87 Citations Source Cite
  • References (15)
  • Citations (186)
Cite
Cited By186
Published on Jan 1, 2006in Advances in Experimental Medicine and Biology 1.76
Lisa L. Sandell17
Estimated H-index: 17
(Stowers Institute for Medical Research),
Paul A. Trainor38
Estimated H-index: 38
(Stowers Institute for Medical Research)
Patterning and morphogenesis of neural crest-derived tissues within a developing vertebrate embryo rely on a complex balance between signals acquired by neural crest cells in the neuroepithelium during their formation and signals from the tissues that the neural crest cells contact during their migration. Axial identity of hindbrain neural crest is controlled by a combinatorial pattern of Hox gene expression. Cellular interactions that pattern neural crest involve signals from the same key molec...
21 Citations Source Cite
Published on Jan 1, 2002in Acta Palaeontologica Polonica 1.89
Teresa Maryańska3
Estimated H-index: 3
,
Halszka Osmólska10
Estimated H-index: 10
,
Mieczysław Wolsan14
Estimated H-index: 14
Oviraptorosauria is a clade of Cretaceous theropod dinosaurs of uncertain affinities within Maniraptoriformes. All pre− vious phylogenetic analyses placed oviraptorosaurs outside a close relationship to birds (Avialae), recognizing Dromaeo− sauridae or Troodontidae, or a clade containing these two taxa (Deinonychosauria), as sister taxon to birds. Here we pres− ent the results of a phylogenetic analysis using 195 characters scored for four outgroup and 13 maniraptoriform (ingroup) terminal taxa,...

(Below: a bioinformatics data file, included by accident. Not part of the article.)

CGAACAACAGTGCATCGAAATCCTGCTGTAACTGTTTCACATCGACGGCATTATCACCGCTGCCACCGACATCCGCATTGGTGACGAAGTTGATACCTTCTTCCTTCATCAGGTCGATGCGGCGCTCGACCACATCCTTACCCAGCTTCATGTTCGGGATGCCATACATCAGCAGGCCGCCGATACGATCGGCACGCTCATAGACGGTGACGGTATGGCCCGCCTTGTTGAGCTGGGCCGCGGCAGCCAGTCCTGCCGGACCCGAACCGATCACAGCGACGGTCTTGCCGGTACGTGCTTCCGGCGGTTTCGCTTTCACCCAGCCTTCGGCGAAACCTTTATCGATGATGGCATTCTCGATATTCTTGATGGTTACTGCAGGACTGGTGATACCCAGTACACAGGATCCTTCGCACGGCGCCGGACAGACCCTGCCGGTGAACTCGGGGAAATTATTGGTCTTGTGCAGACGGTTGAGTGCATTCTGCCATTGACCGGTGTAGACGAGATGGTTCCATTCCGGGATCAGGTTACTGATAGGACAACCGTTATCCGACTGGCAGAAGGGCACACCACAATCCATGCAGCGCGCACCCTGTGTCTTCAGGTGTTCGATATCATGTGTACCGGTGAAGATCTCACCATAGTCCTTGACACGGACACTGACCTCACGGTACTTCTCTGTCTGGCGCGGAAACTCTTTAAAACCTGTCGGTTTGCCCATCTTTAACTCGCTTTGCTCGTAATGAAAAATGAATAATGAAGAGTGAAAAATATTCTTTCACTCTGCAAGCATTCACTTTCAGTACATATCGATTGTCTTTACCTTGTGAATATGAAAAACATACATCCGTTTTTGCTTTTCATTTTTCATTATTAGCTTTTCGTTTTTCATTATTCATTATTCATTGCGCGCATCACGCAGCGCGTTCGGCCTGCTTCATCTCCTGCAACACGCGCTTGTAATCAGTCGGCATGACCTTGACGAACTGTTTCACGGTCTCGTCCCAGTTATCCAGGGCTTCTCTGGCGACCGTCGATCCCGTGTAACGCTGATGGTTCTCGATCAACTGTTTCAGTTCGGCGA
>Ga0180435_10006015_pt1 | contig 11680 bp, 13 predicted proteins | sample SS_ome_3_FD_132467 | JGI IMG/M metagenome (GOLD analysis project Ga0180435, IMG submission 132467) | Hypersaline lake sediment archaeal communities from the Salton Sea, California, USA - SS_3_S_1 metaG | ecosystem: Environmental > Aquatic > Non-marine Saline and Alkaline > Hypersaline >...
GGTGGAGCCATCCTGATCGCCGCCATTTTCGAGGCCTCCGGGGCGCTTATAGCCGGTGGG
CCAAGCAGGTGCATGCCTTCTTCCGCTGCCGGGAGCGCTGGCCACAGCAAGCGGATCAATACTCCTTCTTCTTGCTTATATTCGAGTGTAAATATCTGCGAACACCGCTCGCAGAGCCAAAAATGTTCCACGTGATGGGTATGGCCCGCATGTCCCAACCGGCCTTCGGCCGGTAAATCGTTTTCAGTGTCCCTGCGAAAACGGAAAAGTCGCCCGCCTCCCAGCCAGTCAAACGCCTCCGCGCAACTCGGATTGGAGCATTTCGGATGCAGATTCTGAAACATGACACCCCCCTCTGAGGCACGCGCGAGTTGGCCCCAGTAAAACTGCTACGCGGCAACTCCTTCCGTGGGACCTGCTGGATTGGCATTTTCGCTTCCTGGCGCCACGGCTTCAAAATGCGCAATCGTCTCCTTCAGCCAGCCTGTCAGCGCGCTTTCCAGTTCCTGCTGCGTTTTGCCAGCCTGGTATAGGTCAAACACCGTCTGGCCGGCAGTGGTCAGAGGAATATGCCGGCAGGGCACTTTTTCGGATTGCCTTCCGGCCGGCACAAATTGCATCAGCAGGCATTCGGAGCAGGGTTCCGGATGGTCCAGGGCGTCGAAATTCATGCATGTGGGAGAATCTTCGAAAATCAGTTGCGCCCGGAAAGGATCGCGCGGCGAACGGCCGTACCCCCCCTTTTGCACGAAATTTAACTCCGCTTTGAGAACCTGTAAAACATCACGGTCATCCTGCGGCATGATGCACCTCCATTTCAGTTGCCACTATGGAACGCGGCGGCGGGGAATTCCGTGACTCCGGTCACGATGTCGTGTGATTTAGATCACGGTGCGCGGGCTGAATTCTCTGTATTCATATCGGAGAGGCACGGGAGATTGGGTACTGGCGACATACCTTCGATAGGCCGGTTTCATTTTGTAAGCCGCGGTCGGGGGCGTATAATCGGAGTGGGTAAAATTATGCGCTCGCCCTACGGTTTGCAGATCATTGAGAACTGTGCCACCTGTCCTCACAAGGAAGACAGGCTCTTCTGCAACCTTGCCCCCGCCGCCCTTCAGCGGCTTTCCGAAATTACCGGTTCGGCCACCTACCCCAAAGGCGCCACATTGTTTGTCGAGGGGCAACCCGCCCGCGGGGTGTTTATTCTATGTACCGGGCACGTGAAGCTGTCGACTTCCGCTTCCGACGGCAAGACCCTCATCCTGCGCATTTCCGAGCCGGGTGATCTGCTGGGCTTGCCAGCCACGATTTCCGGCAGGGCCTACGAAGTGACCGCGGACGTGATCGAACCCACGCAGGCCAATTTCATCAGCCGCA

52 Citations
Published on Jan 1, 2005in International Review of Neurobiology 2.37
Mitchell L. Sutter25
Estimated H-index: 25
(University of California, Davis)
Publisher Summary This chapter focuses on the techniques used to probe spectral processing in auditory cortex, and proposes a rather simple model for how auditory cortex might be able to achieve fast multi-spectral scale analysis. While pure tones and AM sounds have proved to be useful stimuli for studying the auditory system, a better understanding of the need to separately define spectral processing can be seen by using a natural stimulus. The chapter also explains the different methods of mea...
12 Citations Source Cite
Published on Aug 1, 2000in Nature 41.58
Rex Dalton R17
Estimated H-index: 17